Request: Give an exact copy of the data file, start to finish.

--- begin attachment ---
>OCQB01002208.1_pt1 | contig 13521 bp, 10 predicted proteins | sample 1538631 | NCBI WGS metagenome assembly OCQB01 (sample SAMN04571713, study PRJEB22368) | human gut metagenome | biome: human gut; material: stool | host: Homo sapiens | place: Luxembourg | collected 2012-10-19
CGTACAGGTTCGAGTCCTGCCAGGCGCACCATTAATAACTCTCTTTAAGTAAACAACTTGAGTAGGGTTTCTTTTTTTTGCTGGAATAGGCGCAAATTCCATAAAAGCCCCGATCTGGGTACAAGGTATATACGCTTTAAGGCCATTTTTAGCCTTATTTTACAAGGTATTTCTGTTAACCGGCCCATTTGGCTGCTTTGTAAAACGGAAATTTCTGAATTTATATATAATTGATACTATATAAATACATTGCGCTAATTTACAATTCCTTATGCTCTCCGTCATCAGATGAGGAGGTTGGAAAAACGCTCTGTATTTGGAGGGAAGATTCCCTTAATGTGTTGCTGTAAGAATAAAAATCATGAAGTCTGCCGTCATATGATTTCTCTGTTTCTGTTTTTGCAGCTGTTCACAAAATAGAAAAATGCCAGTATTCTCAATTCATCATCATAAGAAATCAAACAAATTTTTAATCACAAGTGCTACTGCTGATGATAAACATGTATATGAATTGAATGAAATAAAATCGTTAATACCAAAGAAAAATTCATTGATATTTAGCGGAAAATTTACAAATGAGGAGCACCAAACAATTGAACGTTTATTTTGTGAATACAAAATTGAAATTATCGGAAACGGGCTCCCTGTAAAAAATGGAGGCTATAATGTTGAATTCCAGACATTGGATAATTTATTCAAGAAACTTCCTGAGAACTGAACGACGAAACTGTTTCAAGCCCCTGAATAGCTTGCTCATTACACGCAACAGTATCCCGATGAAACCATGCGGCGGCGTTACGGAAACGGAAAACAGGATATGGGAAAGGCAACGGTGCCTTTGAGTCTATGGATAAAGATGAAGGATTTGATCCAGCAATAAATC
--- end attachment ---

>OCQB01002208.1_pt1 | contig 13521 bp, 10 predicted proteins | sample 1538631 | NCBI WGS metagenome assembly OCQB01 (sample SAMN04571713, study PRJEB22368) | human gut metagenome | biome: human gut; material: stool | host: Homo sapiens | place: Luxembourg | collected 2012-10-19
CGTACAGGTTCGAGTCCTGCCAGGCGCACCATTAATAACTCTCTTTAAGTAAACAACTTGAGTAGGGTTTCTTTTTTTTGCTGGAATAGGCGCAAATTCCATAAAAGCCCCGATCTGGGTACAAGGTATATACGCTTTAAGGCCATTTTTAGCCTTATTTTACAAGGTATTTCTGTTAACCGGCCCATTTGGCTGCTTTGTAAAACGGAAATTTCTGAATTTATATATAATTGATACTATATAAATACATTGCGCTAATTTACAATTCCTTATGCTCTCCGTCATCAGATGAGGAGGTTGGAAAAACGCTCTGTATTTGGAGGGAAGATTCCCTTAATGTGTTGCTGTAAGAATAAAAATCATGAAGTCTGCCGTCATATGATTTCTCTGTTTCTGTTTTTGCAGCTGTTCACAAAATAGAAAAATGCCAGTATTCTCAATTCATCATCATAAGAAATCAAACAAATTTTTAATCACAAGTGCTACTGCTGATGATAAACATGTATATGAATTGAATGAAATAAAATCGTTAATACCAAAGAAAAATTCATTGATATTTAGCGGAAAATTTACAAATGAGGAGCACCAAACAATTGAACGTTTATTTTGTGAATACAAAATTGAAATTATCGGAAACGGGCTCCCTGTAAAAAATGGAGGCTATAATGTTGAATTCCAGACATTGGATAATTTATTCAAGAAACTTCCTGAGAACTGAACGACGAAACTGTTTCAAGCCCCTGAATAGCTTGCTCATTACACGCAACAGTATCCCGATGAAACCATGCGGCGGCGTTACGGAAACGGAAAACAGGATATGGGAAAGGCAACGGTGCCTTTGAGTCTATGGATAAAGATGAAGGATTTGATCCAGCAATAAATC